‘Worst house on best block’ of San Francisco sells for $2 million

A decaying 122-year-old Victorian home as the “worst home on the best block” in San Francisco has sold for nearly $2 million — a remarkable price the broker said was the result of auctioneering. A $1.97 million cash offer for the 2,158-square-foot property in the Noe Valley neighborhood was completed last week. On the Zillow Gone Wild social media page, some commenters marveled at the price while others questioned the value of a home with wood windows, peeling paint, and an unstable foundation. Todd Wiley, who represented the seller, said the property sold for hundreds of thousands of dollars higher than other similar lofts in the area as a result of the complex guardianship sale, the seller said. He agreed to sell the house after putting its elderly owner on guard. The man’s family, concerned about the way he lived, hired a licensed agent to handle the sale while paying the proceeds for his ongoing care, according to Wylie. Judge endorsed the offer, and began a roughly 7-week process in which the house remained on the real estate market, which generated significant interest. At the auction, a probate judge limited the bid to increments of $10,000. Wiley said. Two people eventually said, “It was that auction environment that led her to go where she was.” “They really wanted it but the data point didn’t support that sale,” he said.

A decaying 122-year-old Victorian home has been sold as the “worst house in the best building” in San Francisco for nearly $2 million — a remarkable price the broker said was the result of bidding at an auction.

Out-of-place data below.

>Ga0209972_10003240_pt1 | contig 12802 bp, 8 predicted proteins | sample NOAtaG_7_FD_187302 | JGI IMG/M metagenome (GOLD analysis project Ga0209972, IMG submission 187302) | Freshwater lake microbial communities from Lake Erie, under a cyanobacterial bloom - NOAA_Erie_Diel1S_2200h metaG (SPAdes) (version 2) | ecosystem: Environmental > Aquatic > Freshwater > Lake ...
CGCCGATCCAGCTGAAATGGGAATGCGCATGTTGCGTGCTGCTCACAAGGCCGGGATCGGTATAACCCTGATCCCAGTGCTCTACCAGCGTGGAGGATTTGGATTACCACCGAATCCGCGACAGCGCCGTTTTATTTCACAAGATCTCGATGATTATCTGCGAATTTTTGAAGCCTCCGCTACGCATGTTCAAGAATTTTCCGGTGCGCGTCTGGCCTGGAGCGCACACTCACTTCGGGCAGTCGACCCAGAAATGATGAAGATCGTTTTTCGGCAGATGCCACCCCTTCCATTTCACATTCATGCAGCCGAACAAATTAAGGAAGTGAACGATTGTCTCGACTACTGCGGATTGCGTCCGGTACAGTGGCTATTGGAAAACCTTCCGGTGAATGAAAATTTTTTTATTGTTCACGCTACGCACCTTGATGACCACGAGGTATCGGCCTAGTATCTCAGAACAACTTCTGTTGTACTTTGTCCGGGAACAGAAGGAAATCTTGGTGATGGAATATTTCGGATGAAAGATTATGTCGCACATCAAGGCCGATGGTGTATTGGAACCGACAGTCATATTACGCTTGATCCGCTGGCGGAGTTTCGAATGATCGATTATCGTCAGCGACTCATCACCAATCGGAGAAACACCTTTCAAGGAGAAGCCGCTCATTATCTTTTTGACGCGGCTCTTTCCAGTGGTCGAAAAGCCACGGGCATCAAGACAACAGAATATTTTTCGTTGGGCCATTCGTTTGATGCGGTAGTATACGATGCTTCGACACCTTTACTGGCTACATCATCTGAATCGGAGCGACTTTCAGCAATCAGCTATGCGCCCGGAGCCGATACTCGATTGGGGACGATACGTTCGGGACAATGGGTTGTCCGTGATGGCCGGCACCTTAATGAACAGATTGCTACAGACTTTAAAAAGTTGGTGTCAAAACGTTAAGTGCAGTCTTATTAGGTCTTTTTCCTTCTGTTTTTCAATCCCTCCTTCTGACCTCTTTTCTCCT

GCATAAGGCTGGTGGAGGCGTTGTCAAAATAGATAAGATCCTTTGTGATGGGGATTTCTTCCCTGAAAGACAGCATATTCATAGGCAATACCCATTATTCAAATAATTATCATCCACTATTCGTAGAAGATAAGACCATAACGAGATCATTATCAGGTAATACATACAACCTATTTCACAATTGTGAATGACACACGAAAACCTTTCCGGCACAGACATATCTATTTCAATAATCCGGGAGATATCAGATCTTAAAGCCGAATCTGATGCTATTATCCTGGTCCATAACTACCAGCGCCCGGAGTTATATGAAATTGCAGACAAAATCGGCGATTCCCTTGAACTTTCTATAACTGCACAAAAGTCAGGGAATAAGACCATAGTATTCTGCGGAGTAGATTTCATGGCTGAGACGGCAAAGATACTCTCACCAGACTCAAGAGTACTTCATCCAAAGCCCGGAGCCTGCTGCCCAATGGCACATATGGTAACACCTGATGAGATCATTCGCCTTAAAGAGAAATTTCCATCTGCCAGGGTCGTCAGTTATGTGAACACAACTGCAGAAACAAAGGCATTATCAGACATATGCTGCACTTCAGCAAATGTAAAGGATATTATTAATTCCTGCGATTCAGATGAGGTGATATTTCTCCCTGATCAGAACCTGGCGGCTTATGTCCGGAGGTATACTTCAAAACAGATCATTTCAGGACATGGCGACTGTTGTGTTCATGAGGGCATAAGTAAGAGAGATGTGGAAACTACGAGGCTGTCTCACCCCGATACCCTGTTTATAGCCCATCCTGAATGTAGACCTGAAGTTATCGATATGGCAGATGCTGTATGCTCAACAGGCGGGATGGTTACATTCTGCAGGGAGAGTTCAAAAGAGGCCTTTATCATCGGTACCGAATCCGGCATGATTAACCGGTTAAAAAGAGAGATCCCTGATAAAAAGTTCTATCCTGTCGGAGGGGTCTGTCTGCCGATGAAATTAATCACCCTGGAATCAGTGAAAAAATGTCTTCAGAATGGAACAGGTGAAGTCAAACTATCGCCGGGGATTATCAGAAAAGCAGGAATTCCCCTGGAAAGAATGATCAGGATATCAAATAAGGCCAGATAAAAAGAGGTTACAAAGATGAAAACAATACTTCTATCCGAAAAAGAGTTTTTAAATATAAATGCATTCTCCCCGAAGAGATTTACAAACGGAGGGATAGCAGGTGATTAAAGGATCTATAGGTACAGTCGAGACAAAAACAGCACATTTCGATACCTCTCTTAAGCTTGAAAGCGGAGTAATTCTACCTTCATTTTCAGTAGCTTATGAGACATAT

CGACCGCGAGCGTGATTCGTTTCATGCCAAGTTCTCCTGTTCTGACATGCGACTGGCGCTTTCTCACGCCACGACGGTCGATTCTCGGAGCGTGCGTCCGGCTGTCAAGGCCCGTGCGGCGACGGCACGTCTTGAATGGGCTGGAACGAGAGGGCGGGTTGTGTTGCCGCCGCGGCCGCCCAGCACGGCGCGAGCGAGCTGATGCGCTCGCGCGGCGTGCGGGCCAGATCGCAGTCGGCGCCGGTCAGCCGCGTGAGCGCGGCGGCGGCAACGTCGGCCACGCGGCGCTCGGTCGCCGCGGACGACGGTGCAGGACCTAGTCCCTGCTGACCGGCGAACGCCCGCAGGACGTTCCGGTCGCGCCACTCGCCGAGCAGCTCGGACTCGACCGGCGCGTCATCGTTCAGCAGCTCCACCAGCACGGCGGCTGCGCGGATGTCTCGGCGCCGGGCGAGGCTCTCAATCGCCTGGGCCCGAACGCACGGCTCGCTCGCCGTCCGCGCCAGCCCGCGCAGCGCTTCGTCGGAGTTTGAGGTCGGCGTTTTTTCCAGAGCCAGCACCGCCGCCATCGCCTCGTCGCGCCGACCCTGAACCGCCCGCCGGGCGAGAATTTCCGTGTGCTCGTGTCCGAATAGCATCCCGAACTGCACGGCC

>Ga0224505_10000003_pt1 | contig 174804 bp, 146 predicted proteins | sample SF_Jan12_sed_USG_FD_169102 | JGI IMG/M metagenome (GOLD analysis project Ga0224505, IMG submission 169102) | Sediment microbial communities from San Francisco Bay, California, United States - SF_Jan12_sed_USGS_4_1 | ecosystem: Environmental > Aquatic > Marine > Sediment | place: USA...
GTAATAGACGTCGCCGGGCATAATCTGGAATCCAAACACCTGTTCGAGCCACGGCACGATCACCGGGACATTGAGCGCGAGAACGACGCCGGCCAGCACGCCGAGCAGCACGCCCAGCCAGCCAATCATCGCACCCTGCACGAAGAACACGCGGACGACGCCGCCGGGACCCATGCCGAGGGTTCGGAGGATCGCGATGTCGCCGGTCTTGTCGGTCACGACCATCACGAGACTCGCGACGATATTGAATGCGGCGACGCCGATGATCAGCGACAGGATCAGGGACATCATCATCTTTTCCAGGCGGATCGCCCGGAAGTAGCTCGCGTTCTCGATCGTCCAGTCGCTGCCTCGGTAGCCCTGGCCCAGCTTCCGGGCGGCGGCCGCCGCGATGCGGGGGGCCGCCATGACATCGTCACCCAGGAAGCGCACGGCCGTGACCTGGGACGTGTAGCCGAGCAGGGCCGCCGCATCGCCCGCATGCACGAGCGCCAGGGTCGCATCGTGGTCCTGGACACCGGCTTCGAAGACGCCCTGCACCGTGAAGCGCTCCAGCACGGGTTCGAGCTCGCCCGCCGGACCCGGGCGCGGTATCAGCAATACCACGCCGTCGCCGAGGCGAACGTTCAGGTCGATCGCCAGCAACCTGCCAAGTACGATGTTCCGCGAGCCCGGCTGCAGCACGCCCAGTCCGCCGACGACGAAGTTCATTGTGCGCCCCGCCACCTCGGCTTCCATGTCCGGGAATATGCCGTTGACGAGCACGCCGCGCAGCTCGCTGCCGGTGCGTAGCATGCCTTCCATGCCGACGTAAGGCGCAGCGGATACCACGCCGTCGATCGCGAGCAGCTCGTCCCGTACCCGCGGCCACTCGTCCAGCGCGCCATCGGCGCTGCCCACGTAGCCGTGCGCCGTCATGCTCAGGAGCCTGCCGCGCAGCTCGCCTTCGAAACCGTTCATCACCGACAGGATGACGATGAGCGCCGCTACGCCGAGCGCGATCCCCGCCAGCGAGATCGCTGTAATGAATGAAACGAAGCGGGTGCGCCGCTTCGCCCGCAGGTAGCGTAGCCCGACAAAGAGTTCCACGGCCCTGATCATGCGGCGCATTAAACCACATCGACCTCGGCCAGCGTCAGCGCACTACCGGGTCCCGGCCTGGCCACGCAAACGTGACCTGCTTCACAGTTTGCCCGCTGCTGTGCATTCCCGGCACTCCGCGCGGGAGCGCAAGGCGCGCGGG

A developer’s $1.97 million cash offer for the 2,158-square-foot property in the Noe Valley neighborhood was completed last week. On the Zillow Gone Wild social media page, some commenters marveled at the price while others questioned the value of a home with wood windows, peeling paint, and an unstable foundation.

One commenter joked: “It’s actually a parking space. No wonder it sold for nearly 2 million!”

Todd Wiley, who represented the seller, said the property sold for hundreds of thousands of dollars higher than other similar lofts in the area as a result of the complex sentry sale.

Wiley said a judge approved the sale of the home after placing its elderly owner under guardianship. The man’s family, concerned about the way he lives, hired a licensed agent to handle the sale while paying the proceeds for his ongoing care, according to Wiley.

The house initially received the highest bid of about $1.4 million, and a trustee judge approved the bid, leading to a roughly 7-week process whereby the house remained on the real estate market, attracting huge interest.

At the auction, a probate judge limited the bid to increments of $10,000.

“That kept things low and kept five to six bidders in the game,” Wiley said. In the end, two people said, “It was that auction environment that drove him to go where he was.”

They really wanted it but the data point didn’t support this sale. He said.

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